As we transition to the mass vaccination phase of the pandemic, many are thinking about getting people back to office. For many, now used to working from home, it will be a big change. What do you think they will miss most from WFH days? Do you think businesses will have to do something about it? Let us know.
In this issue
- Deconstructing E Sreedharan
- Gigerenzer’s simple rules of thumb
- A leadership experience
Have a good week!
Deconstructing E Sreedharan
Since the time the BJP announced that it plans to field E Sreedharan as its electoral face in Kerala, the spotlight has been on him. The 88-year-old has a reputation for being ruthlessly efficient and catapulted into the limelight after he earned a reputation for transforming Delhi’s public transport system when he delivered on the Delhi Metro. But the narrative of Sreedharan in the public eye is a flawed one, argues Sugata Srinivasaraju in The Times of India.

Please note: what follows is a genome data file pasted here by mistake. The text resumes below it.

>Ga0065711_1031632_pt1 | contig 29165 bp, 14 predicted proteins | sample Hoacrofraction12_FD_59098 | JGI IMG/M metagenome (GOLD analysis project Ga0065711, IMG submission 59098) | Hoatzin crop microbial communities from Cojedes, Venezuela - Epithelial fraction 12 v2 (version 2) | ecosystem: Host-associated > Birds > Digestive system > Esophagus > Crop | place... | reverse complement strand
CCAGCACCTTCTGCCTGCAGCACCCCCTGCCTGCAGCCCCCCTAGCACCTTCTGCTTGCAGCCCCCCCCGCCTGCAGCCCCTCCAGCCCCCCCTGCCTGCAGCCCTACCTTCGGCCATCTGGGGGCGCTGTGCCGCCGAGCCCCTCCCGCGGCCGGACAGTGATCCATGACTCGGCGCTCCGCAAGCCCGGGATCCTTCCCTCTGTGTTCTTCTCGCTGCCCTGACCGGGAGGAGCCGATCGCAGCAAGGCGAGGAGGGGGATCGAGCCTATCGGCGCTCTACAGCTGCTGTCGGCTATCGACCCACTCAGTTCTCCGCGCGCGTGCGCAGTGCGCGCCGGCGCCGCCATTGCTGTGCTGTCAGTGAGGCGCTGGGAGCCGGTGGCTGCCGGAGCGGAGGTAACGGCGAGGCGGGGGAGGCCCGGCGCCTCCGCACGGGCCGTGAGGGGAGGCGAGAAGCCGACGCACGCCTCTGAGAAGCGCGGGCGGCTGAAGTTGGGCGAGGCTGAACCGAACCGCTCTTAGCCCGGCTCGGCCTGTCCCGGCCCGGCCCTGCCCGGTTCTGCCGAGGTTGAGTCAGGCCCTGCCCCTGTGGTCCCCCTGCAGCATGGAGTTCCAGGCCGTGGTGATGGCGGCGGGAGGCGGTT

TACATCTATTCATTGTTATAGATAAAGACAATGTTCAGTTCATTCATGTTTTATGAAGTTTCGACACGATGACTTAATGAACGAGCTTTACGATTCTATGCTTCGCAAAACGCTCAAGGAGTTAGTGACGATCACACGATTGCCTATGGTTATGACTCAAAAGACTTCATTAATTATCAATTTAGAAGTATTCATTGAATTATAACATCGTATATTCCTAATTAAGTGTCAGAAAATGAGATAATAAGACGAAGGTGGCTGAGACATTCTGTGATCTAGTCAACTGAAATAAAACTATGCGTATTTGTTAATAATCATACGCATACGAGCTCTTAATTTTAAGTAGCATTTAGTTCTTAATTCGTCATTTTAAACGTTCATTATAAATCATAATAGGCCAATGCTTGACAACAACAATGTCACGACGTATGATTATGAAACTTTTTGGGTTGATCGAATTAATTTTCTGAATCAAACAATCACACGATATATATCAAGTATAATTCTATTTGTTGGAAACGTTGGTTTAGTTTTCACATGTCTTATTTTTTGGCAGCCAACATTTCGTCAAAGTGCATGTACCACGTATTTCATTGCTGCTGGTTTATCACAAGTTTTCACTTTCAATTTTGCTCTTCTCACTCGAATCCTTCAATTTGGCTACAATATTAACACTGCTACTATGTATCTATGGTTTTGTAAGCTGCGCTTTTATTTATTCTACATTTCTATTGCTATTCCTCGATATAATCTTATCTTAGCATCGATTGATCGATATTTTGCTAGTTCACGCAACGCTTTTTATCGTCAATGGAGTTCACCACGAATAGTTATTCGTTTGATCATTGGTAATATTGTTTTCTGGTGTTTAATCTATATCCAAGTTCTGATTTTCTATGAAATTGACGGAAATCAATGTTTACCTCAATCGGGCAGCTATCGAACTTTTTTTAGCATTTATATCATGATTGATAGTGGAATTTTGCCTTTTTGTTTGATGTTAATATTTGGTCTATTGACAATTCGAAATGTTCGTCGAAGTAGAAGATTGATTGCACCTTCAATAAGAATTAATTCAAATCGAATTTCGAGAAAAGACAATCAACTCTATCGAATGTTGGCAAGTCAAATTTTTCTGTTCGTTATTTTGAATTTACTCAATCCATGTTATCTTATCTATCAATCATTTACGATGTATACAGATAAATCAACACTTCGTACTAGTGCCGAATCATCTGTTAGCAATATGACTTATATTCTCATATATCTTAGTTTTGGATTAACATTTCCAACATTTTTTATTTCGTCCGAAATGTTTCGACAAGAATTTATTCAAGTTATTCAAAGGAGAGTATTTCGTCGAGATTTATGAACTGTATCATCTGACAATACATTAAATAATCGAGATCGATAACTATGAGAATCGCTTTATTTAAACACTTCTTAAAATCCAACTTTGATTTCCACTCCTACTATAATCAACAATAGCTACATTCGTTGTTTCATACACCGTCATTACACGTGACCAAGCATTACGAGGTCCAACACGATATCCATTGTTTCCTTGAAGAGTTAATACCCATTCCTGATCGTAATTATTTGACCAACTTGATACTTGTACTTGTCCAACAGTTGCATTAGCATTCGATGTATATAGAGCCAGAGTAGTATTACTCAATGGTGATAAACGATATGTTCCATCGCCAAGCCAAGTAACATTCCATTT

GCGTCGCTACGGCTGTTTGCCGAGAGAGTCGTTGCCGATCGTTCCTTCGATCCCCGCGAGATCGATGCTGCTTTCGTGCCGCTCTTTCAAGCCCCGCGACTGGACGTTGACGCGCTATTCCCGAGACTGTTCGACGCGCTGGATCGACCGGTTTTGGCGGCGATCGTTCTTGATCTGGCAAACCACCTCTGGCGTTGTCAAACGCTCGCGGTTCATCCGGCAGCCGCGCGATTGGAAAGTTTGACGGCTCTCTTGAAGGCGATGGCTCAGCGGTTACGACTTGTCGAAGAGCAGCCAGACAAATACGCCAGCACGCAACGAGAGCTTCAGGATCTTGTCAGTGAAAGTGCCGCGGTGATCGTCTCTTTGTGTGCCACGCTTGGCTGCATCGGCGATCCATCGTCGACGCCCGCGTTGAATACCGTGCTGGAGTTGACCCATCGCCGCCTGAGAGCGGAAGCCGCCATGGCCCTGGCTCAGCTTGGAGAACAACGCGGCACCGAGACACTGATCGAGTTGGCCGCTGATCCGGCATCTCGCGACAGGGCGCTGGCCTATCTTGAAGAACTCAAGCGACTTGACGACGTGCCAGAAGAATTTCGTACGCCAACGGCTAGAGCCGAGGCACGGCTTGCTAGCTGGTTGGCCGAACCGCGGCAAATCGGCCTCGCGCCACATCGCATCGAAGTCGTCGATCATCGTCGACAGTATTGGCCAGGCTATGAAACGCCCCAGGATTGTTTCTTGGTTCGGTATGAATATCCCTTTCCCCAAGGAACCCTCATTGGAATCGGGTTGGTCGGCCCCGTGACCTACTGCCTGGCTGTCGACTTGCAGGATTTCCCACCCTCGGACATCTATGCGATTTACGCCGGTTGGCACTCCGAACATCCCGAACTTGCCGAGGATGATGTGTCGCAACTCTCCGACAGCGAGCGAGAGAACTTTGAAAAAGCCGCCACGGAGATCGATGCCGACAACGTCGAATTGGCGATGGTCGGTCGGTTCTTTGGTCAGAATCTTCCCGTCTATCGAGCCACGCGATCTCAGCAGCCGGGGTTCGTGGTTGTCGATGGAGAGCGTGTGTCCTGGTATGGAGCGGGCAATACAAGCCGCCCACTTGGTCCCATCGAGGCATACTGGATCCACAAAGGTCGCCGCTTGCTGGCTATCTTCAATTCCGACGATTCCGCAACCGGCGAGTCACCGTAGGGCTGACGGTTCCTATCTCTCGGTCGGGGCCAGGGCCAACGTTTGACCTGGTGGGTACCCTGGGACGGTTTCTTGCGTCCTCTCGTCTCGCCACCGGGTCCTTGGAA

“All complexity in the world for him is reduced to an engineering problem.”
“If there is one person who remains totally unsung in the Delhi Metro story it is HD Deve Gowda. As Prime Minister it was he who had offered financial closure to the project in September 1996, battling objections by his own finance minister and finance ministry. Gowda had also held the urban development portfolio while Prime Minister, and NP Singh was secretary in-charge. After a half-day brainstorming at his 7 Race Course Road home-office with experts and stakeholders, Gowda had brought it before the Cabinet and cleared 55.3 km of Phase One at Rs 4,860 crore. The finance ministry placed its reservations on record that the project had less than three per cent Internal Rate of Return (IRR), and lacked consequent commercial viability. Gowda had offered broader logic and understanding.